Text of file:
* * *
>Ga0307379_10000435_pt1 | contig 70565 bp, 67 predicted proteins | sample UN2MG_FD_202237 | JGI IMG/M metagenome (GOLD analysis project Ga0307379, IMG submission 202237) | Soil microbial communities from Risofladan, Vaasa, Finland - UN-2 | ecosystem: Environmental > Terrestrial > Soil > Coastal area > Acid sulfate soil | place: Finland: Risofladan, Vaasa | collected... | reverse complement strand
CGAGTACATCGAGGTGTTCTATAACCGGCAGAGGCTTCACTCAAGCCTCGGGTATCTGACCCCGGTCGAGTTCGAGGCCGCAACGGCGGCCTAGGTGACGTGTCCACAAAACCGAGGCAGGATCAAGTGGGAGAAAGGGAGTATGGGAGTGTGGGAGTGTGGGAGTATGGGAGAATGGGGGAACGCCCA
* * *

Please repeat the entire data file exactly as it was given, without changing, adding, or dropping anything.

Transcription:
>Ga0307379_10000435_pt1 | contig 70565 bp, 67 predicted proteins | sample UN2MG_FD_202237 | JGI IMG/M metagenome (GOLD analysis project Ga0307379, IMG submission 202237) | Soil microbial communities from Risofladan, Vaasa, Finland - UN-2 | ecosystem: Environmental > Terrestrial > Soil > Coastal area > Acid sulfate soil | place: Finland: Risofladan, Vaasa | collected... | reverse complement strand
CGAGTACATCGAGGTGTTCTATAACCGGCAGAGGCTTCACTCAAGCCTCGGGTATCTGACCCCGGTCGAGTTCGAGGCCGCAACGGCGGCCTAGGTGACGTGTCCACAAAACCGAGGCAGGATCAAGTGGGAGAAAGGGAGTATGGGAGTGTGGGAGTGTGGGAGTATGGGAGAATGGGGGAACGCCCA